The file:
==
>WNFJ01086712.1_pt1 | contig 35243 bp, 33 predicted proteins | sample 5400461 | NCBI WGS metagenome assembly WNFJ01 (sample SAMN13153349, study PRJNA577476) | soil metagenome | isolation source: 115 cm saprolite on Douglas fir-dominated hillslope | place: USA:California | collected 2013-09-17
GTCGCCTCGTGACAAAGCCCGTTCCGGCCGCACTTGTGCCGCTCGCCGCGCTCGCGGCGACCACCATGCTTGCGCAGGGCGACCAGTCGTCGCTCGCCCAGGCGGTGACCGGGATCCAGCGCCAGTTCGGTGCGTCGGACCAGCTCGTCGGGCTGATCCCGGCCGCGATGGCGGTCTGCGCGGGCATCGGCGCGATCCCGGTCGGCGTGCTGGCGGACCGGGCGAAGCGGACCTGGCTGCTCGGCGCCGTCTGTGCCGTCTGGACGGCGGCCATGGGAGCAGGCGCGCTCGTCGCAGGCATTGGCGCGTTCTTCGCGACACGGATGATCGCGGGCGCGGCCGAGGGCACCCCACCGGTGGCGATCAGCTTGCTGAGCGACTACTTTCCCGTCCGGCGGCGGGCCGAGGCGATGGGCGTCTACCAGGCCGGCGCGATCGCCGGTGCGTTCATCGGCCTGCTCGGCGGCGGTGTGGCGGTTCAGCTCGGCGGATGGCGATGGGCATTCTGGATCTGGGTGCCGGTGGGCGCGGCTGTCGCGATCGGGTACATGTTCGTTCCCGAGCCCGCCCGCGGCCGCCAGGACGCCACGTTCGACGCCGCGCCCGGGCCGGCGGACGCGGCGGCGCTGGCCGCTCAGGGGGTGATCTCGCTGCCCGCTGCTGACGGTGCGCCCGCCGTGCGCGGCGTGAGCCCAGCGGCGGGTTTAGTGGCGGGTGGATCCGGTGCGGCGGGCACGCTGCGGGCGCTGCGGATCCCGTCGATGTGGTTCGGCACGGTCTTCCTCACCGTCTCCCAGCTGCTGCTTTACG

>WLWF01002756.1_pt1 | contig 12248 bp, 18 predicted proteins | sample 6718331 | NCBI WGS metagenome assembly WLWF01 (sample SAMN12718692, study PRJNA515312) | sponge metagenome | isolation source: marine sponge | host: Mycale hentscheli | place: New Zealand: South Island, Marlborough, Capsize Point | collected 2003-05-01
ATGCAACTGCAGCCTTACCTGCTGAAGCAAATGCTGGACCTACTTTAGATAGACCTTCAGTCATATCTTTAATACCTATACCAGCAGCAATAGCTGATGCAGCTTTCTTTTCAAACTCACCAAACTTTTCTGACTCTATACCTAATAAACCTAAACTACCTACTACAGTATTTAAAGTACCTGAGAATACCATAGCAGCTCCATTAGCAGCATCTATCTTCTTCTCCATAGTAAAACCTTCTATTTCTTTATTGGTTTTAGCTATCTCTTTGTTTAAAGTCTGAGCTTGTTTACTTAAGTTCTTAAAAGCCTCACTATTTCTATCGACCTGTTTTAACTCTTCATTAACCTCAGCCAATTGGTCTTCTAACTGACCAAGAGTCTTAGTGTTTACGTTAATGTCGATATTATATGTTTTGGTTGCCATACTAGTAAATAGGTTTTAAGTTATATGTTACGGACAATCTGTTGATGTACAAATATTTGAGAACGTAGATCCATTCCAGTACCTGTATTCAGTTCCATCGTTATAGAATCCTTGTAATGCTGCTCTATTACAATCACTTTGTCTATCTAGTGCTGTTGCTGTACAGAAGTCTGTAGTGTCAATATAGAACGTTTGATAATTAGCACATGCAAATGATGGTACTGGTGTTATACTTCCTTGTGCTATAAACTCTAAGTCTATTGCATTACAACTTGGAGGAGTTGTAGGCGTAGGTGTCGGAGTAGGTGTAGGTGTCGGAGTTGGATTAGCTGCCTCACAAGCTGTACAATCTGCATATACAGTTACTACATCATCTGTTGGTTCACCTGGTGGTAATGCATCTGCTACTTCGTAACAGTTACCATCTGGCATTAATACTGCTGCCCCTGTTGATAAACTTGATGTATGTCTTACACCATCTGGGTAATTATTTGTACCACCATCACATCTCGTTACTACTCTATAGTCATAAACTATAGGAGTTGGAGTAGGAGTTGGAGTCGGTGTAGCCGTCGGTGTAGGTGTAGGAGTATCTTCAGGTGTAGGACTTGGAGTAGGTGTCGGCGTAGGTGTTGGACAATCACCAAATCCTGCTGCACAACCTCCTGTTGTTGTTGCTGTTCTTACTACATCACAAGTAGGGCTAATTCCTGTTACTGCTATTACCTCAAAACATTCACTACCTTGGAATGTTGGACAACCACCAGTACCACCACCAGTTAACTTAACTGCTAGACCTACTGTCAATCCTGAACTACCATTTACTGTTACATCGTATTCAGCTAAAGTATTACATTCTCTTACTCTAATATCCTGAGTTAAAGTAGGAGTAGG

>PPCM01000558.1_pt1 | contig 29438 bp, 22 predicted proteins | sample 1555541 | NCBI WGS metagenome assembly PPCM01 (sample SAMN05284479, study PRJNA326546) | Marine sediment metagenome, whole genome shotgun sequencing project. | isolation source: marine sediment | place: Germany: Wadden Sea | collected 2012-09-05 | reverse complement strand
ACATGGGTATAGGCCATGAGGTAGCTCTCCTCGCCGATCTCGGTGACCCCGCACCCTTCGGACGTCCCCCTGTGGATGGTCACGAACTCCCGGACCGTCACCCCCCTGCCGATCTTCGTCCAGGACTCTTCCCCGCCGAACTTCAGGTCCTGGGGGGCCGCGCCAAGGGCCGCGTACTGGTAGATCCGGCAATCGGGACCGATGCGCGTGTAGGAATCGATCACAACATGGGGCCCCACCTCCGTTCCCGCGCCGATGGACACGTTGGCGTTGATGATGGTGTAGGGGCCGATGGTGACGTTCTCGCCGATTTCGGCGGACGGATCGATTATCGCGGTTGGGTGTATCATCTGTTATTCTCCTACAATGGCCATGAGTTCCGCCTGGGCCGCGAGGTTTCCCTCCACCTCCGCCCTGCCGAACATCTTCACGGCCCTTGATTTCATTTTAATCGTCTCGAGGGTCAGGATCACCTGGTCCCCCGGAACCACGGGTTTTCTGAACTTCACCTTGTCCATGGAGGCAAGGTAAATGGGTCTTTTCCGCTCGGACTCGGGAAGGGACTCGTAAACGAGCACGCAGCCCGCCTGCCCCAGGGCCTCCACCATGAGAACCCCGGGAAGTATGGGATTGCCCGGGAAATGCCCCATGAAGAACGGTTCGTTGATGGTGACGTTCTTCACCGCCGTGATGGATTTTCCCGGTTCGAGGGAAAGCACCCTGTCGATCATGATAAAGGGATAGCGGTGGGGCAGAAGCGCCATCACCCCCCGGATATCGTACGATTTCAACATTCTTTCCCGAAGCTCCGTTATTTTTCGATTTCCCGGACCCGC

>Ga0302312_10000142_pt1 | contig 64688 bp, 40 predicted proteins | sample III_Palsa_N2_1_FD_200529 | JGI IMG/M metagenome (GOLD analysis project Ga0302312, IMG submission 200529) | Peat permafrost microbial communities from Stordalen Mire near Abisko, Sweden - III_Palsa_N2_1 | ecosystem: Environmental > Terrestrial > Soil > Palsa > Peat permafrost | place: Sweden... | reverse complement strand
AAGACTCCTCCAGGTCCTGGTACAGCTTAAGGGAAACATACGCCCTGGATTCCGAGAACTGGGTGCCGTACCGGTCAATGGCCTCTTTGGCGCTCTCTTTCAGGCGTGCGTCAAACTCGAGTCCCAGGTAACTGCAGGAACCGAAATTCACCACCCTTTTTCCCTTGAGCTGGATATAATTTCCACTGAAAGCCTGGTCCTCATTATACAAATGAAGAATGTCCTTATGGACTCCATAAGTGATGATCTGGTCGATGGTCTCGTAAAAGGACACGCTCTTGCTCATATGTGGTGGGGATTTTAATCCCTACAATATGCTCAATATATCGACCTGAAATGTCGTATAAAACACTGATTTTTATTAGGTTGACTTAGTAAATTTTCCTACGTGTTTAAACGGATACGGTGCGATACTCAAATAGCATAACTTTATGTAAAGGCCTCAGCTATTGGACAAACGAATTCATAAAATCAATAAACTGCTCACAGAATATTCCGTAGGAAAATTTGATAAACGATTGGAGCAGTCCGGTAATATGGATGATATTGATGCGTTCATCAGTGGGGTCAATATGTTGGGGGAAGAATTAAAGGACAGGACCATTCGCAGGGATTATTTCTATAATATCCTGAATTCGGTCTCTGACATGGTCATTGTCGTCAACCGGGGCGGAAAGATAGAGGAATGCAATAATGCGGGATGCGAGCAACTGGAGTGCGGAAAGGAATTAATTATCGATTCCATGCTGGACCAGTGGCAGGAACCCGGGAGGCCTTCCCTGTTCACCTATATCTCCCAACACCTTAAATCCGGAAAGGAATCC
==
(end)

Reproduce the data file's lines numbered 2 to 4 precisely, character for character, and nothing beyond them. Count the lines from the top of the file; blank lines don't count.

GTCGCCTCGTGACAAAGCCCGTTCCGGCCGCACTTGTGCCGCTCGCCGCGCTCGCGGCGACCACCATGCTTGCGCAGGGCGACCAGTCGTCGCTCGCCCAGGCGGTGACCGGGATCCAGCGCCAGTTCGGTGCGTCGGACCAGCTCGTCGGGCTGATCCCGGCCGCGATGGCGGTCTGCGCGGGCATCGGCGCGATCCCGGTCGGCGTGCTGGCGGACCGGGCGAAGCGGACCTGGCTGCTCGGCGCCGTCTGTGCCGTCTGGACGGCGGCCATGGGAGCAGGCGCGCTCGTCGCAGGCATTGGCGCGTTCTTCGCGACACGGATGATCGCGGGCGCGGCCGAGGGCACCCCACCGGTGGCGATCAGCTTGCTGAGCGACTACTTTCCCGTCCGGCGGCGGGCCGAGGCGATGGGCGTCTACCAGGCCGGCGCGATCGCCGGTGCGTTCATCGGCCTGCTCGGCGGCGGTGTGGCGGTTCAGCTCGGCGGATGGCGATGGGCATTCTGGATCTGGGTGCCGGTGGGCGCGGCTGTCGCGATCGGGTACATGTTCGTTCCCGAGCCCGCCCGCGGCCGCCAGGACGCCACGTTCGACGCCGCGCCCGGGCCGGCGGACGCGGCGGCGCTGGCCGCTCAGGGGGTGATCTCGCTGCCCGCTGCTGACGGTGCGCCCGCCGTGCGCGGCGTGAGCCCAGCGGCGGGTTTAGTGGCGGGTGGATCCGGTGCGGCGGGCACGCTGCGGGCGCTGCGGATCCCGTCGATGTGGTTCGGCACGGTCTTCCTCACCGTCTCCCAGCTGCTGCTTTACG

>WLWF01002756.1_pt1 | contig 12248 bp, 18 predicted proteins | sample 6718331 | NCBI WGS metagenome assembly WLWF01 (sample SAMN12718692, study PRJNA515312) | sponge metagenome | isolation source: marine sponge | host: Mycale hentscheli | place: New Zealand: South Island, Marlborough, Capsize Point | collected 2003-05-01
ATGCAACTGCAGCCTTACCTGCTGAAGCAAATGCTGGACCTACTTTAGATAGACCTTCAGTCATATCTTTAATACCTATACCAGCAGCAATAGCTGATGCAGCTTTCTTTTCAAACTCACCAAACTTTTCTGACTCTATACCTAATAAACCTAAACTACCTACTACAGTATTTAAAGTACCTGAGAATACCATAGCAGCTCCATTAGCAGCATCTATCTTCTTCTCCATAGTAAAACCTTCTATTTCTTTATTGGTTTTAGCTATCTCTTTGTTTAAAGTCTGAGCTTGTTTACTTAAGTTCTTAAAAGCCTCACTATTTCTATCGACCTGTTTTAACTCTTCATTAACCTCAGCCAATTGGTCTTCTAACTGACCAAGAGTCTTAGTGTTTACGTTAATGTCGATATTATATGTTTTGGTTGCCATACTAGTAAATAGGTTTTAAGTTATATGTTACGGACAATCTGTTGATGTACAAATATTTGAGAACGTAGATCCATTCCAGTACCTGTATTCAGTTCCATCGTTATAGAATCCTTGTAATGCTGCTCTATTACAATCACTTTGTCTATCTAGTGCTGTTGCTGTACAGAAGTCTGTAGTGTCAATATAGAACGTTTGATAATTAGCACATGCAAATGATGGTACTGGTGTTATACTTCCTTGTGCTATAAACTCTAAGTCTATTGCATTACAACTTGGAGGAGTTGTAGGCGTAGGTGTCGGAGTAGGTGTAGGTGTCGGAGTTGGATTAGCTGCCTCACAAGCTGTACAATCTGCATATACAGTTACTACATCATCTGTTGGTTCACCTGGTGGTAATGCATCTGCTACTTCGTAACAGTTACCATCTGGCATTAATACTGCTGCCCCTGTTGATAAACTTGATGTATGTCTTACACCATCTGGGTAATTATTTGTACCACCATCACATCTCGTTACTACTCTATAGTCATAAACTATAGGAGTTGGAGTAGGAGTTGGAGTCGGTGTAGCCGTCGGTGTAGGTGTAGGAGTATCTTCAGGTGTAGGACTTGGAGTAGGTGTCGGCGTAGGTGTTGGACAATCACCAAATCCTGCTGCACAACCTCCTGTTGTTGTTGCTGTTCTTACTACATCACAAGTAGGGCTAATTCCTGTTACTGCTATTACCTCAAAACATTCACTACCTTGGAATGTTGGACAACCACCAGTACCACCACCAGTTAACTTAACTGCTAGACCTACTGTCAATCCTGAACTACCATTTACTGTTACATCGTATTCAGCTAAAGTATTACATTCTCTTACTCTAATATCCTGAGTTAAAGTAGGAGTAGG